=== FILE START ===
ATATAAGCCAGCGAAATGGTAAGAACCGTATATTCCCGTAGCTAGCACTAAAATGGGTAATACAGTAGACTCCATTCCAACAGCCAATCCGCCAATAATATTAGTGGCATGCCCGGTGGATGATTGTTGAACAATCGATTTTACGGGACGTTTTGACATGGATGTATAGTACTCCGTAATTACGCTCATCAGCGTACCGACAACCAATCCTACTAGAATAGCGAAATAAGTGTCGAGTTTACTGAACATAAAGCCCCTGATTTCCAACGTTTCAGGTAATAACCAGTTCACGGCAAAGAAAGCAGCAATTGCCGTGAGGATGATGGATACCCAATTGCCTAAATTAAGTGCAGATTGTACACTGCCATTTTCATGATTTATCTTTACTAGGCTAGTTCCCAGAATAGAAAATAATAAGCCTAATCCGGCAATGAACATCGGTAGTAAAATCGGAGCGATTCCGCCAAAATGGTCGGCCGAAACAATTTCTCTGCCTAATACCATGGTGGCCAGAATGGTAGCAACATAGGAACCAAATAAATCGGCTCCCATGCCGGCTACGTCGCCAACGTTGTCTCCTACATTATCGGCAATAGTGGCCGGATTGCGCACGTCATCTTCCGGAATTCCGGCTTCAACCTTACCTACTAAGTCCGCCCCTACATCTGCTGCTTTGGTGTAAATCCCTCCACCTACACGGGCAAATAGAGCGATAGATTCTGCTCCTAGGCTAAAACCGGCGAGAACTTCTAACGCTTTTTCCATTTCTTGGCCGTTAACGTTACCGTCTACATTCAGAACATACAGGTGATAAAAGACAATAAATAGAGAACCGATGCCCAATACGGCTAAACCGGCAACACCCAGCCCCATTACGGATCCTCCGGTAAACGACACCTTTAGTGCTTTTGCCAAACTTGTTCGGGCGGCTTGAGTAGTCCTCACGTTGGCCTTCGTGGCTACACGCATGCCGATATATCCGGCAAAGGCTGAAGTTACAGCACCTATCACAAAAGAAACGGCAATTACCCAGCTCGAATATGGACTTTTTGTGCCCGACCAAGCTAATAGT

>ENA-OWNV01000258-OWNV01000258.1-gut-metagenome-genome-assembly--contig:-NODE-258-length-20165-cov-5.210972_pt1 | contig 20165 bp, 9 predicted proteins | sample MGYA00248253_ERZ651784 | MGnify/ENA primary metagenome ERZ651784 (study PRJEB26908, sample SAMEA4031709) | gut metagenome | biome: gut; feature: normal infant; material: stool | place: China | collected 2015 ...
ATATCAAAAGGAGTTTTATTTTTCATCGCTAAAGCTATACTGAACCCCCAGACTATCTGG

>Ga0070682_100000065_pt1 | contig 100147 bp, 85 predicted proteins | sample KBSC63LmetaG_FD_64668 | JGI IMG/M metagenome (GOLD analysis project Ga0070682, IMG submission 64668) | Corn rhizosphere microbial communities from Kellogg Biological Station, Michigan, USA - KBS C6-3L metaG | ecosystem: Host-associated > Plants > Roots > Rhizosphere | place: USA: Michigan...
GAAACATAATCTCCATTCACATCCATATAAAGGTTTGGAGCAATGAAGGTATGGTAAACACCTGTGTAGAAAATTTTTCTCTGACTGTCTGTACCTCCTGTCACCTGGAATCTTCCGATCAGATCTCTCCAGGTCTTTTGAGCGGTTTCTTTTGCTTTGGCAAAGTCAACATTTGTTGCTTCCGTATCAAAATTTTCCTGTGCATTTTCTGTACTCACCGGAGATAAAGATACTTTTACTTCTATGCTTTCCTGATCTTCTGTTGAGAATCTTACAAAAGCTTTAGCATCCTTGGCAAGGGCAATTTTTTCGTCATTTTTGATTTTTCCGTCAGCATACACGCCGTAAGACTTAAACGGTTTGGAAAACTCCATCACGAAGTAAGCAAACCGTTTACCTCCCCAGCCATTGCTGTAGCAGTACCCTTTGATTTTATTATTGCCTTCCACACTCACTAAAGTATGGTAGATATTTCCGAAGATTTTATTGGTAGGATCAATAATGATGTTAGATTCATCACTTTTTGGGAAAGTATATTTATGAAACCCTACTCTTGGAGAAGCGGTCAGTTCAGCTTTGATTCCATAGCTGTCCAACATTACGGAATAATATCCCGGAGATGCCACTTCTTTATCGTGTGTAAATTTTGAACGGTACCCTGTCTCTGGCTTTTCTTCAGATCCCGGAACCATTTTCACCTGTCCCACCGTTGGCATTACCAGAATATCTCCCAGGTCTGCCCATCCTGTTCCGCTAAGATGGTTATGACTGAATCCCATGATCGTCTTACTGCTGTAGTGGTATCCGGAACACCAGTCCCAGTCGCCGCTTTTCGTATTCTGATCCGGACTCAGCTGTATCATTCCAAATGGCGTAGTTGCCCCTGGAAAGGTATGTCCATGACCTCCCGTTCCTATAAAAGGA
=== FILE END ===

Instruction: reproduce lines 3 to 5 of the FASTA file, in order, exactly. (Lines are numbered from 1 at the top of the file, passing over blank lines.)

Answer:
ATATCAAAAGGAGTTTTATTTTTCATCGCTAAAGCTATACTGAACCCCCAGACTATCTGG

>Ga0070682_100000065_pt1 | contig 100147 bp, 85 predicted proteins | sample KBSC63LmetaG_FD_64668 | JGI IMG/M metagenome (GOLD analysis project Ga0070682, IMG submission 64668) | Corn rhizosphere microbial communities from Kellogg Biological Station, Michigan, USA - KBS C6-3L metaG | ecosystem: Host-associated > Plants > Roots > Rhizosphere | place: USA: Michigan...
GAAACATAATCTCCATTCACATCCATATAAAGGTTTGGAGCAATGAAGGTATGGTAAACACCTGTGTAGAAAATTTTTCTCTGACTGTCTGTACCTCCTGTCACCTGGAATCTTCCGATCAGATCTCTCCAGGTCTTTTGAGCGGTTTCTTTTGCTTTGGCAAAGTCAACATTTGTTGCTTCCGTATCAAAATTTTCCTGTGCATTTTCTGTACTCACCGGAGATAAAGATACTTTTACTTCTATGCTTTCCTGATCTTCTGTTGAGAATCTTACAAAAGCTTTAGCATCCTTGGCAAGGGCAATTTTTTCGTCATTTTTGATTTTTCCGTCAGCATACACGCCGTAAGACTTAAACGGTTTGGAAAACTCCATCACGAAGTAAGCAAACCGTTTACCTCCCCAGCCATTGCTGTAGCAGTACCCTTTGATTTTATTATTGCCTTCCACACTCACTAAAGTATGGTAGATATTTCCGAAGATTTTATTGGTAGGATCAATAATGATGTTAGATTCATCACTTTTTGGGAAAGTATATTTATGAAACCCTACTCTTGGAGAAGCGGTCAGTTCAGCTTTGATTCCATAGCTGTCCAACATTACGGAATAATATCCCGGAGATGCCACTTCTTTATCGTGTGTAAATTTTGAACGGTACCCTGTCTCTGGCTTTTCTTCAGATCCCGGAACCATTTTCACCTGTCCCACCGTTGGCATTACCAGAATATCTCCCAGGTCTGCCCATCCTGTTCCGCTAAGATGGTTATGACTGAATCCCATGATCGTCTTACTGCTGTAGTGGTATCCGGAACACCAGTCCCAGTCGCCGCTTTTCGTATTCTGATCCGGACTCAGCTGTATCATTCCAAATGGCGTAGTTGCCCCTGGAAAGGTATGTCCATGACCTCCCGTTCCTATAAAAGGA